by Martina Lawless, Zuzanna Studnicka (March, 2018)
This paper examines the patterns of cross-border trade on the island of Ireland, focusing on the role of supply chain links, measured by the extent of trade in intermediate products and the contribution to overall trade of two-way trading firms (those simultaneously importing and exporting). We use detailed firm-level trade records to examine the composition, specialisation and dynamism of trading firms. This data is provided by the Central Statistics Office (CSO) and is based on detailed statistics on merchandise exports and imports of manufacturing firms. A number of case studies on specific firms are also included to illustrate the empirical patterns. The analysis is motivated by the key role that trade plays in overall economic performance across both parts of the island and, in the more immediate policy context of potential changes in the trading environment posed by the UK exit from the EU, by the importance of understanding and quantifying the cross-border linkages both in terms of direct trade in final products and also in firms’ supply chains.
by Roger Farmer, Pawel Zabczyk (March, 2018)
We refer to the idea that government must ‘tighten its belt’ as a necessary policy response to higher indebtedness as the household fallacy. We provide a reason to be skeptical of this claim that holds even if the economy always operates at full employment and all markets clear. Our argument rests on the fact that, in an overlapping-generations (OLG) model, changes in government debt cause changes in the real interest rate that redistribute the burden of repayment across generations. We do not rely on the assumption that the equilibrium is dynamically inefficient, and our argument holds in a version of the OLG model where the real interest rate is always positive.
by Sylvain Bouyon, Simon Krause (March, 2018)
The growing choice of payment services should be good news for consumers, but only if they have complete information about the products being sold and the prices charged by each firm.
Several policy options are under discussion for better regulation of the dynamic currency conversion (DCC) payment service, each of which offers specific advantages but also poses distinct challenges. Enhancing transparency, for example, will require creative solutions. The imposition of fixed price caps would call for the design of robust criteria to determine the level of the caps. And the adjustment of the payment card chip would necessitate the adoption of common standards between card providers. From a consumer protection perspective, a ban on DCC makes sense only if all other options have been exhausted and if consumers can find satisfactory alternatives. Overall, despite the challenges it presents, the first option – enhancing transparency – is the most promising. The mandatory disclosure of an indicative spread seems to be the best way for most consumers to truly understand what is at stake and how much they are paying for what.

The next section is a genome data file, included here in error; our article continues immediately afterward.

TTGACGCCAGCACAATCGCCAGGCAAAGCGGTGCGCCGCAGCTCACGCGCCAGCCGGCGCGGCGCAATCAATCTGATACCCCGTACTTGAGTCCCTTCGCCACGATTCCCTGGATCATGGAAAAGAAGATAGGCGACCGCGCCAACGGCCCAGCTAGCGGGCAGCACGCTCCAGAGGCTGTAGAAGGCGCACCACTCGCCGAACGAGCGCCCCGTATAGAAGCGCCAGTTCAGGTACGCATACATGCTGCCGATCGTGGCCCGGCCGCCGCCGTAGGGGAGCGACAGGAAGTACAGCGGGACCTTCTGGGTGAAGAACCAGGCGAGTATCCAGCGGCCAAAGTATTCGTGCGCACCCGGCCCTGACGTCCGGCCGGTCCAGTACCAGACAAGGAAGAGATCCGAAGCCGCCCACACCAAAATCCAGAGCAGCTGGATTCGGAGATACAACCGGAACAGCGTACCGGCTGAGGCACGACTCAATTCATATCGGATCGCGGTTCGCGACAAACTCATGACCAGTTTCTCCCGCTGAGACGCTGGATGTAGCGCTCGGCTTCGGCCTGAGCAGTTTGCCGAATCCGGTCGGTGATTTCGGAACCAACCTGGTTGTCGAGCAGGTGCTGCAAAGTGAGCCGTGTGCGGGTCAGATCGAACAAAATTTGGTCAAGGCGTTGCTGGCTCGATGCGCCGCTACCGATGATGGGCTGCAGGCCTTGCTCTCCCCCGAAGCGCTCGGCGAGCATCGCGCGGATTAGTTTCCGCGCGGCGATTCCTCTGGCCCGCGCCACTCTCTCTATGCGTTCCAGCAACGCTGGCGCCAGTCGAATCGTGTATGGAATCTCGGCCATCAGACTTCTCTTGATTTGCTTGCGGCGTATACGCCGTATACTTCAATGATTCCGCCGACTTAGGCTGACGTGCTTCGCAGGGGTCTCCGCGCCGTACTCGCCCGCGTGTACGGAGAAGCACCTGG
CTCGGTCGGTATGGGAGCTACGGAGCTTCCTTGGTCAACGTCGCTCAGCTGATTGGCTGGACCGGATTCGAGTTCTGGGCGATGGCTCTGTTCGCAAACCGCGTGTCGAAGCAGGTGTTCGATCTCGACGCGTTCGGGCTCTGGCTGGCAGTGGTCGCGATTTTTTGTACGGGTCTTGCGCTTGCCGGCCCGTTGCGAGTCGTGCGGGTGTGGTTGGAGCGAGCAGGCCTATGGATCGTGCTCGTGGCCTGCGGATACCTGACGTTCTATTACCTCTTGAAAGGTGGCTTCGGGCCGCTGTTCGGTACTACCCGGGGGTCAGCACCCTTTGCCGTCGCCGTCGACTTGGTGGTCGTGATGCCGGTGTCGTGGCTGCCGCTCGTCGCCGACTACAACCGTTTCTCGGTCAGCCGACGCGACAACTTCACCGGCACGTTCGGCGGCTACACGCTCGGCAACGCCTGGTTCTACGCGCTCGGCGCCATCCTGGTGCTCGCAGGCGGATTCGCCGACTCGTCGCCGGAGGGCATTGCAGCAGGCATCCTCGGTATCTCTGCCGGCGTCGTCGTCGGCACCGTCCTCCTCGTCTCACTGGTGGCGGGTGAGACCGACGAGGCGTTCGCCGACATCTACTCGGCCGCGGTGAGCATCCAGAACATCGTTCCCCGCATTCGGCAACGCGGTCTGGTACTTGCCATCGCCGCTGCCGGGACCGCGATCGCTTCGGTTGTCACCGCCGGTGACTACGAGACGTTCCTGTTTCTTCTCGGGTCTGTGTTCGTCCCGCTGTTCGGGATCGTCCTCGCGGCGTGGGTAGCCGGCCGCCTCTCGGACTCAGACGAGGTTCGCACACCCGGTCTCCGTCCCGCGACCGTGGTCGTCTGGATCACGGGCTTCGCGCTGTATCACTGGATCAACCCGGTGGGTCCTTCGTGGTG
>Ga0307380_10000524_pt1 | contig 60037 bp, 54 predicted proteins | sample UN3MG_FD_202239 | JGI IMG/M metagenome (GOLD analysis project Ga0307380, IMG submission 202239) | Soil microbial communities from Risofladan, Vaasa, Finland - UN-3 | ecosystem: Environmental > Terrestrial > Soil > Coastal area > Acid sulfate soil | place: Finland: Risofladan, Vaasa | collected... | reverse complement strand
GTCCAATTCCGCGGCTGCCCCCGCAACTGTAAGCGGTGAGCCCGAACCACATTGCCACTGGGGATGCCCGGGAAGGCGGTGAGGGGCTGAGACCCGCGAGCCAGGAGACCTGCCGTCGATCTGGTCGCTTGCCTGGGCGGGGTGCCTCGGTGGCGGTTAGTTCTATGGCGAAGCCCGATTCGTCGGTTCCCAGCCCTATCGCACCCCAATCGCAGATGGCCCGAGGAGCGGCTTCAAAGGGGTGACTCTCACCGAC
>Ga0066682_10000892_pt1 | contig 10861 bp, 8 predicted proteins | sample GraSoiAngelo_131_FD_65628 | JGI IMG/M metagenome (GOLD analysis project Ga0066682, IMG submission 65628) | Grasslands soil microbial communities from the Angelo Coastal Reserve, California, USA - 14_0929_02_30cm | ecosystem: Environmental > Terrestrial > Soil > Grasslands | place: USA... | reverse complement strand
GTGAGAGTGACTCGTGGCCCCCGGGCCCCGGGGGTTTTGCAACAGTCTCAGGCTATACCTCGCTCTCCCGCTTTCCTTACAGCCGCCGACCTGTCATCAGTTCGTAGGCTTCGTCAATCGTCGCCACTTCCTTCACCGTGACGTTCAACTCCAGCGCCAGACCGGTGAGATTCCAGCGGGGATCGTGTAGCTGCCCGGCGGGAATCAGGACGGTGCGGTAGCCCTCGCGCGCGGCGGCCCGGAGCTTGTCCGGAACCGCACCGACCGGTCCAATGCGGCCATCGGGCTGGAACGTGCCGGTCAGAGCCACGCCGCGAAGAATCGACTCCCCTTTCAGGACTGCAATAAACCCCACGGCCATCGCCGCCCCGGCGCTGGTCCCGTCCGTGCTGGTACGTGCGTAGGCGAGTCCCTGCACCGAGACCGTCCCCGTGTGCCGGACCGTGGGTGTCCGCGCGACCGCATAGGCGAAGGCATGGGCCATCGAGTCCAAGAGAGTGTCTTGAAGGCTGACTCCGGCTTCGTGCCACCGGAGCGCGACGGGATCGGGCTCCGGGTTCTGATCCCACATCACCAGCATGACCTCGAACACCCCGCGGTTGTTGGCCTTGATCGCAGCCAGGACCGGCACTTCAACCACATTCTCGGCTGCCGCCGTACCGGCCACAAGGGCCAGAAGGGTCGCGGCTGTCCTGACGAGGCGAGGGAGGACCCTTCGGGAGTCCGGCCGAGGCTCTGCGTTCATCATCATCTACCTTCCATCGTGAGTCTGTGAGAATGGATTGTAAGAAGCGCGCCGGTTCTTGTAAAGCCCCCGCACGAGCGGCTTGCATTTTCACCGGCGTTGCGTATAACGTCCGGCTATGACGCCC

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Time and place: 31/05/2018 in Dublin, Ireland
Seminar Topic: The speaker will present a paper which proposes a new channel to explain the medium- to long-term effects of banking crises on the real economy. It embeds a banking sector prone to runs in a stylized growth model to show that episodes of bank distress affect not only the volume, but also the … Continued
Time and place: 12/04/2018 in Dublin, Ireland
Seminar Topic: Multinational firms are associated with new technologies and advanced organisational know-how which could potentially generate positive effects on the performance of domestic firms. The speakers will present recent research-based international and Irish evidence on the main channels for knowledge spillovers from multinationals and their effects on the productivity and trade performance of domestic … Continued
Time and place: 26/04/2018 in Brussels, Belgium
Digital comparison tools commonly known as price comparison sites allow consumers to compare prices for almost any product in a matter of seconds, free of charge, using just a few clicks to search the Internet. While at face value this looks like a positive, empowering development, many consumer watchdog organisations have started to raise questions … Continued
Time and place: 30/03/2018 in Luxembourg, Luxembourg
Abstract We study how employees learn about the salaries of their peers and managers, and how those beliefs affect their own behavior. We conducted a field experiment with a sample of 2,000 employees from a multi-billion-dollar corporation. We combine rich data from surveys and administrative records with an experiment that provided some employees with accurate … Continued
Time and place: 28/03/2018 in Luxembourg, Luxembourg
LISER together with many partners in Luxembourg co-organizes the following lecture. The connection between the European Identity and inequality presents a puzzle. This talk examines whether the answer to the puzzle is to be found in the facts about income and wealth distribution, or in European attitudes to distributional fairness, or in the connections between … Continued
Time and place: 18/04/2018 in London, United Kingdom
‘Hours worked around the world – facts and driving forces’ Hours worked used to be higher in Europe than in the US at the end of WWII, but nowadays Europeans work on average substantially fewer hours than their American counterparts. Moreover, there is substantial variation across European countries: While British adults work on average 1180 … Continued
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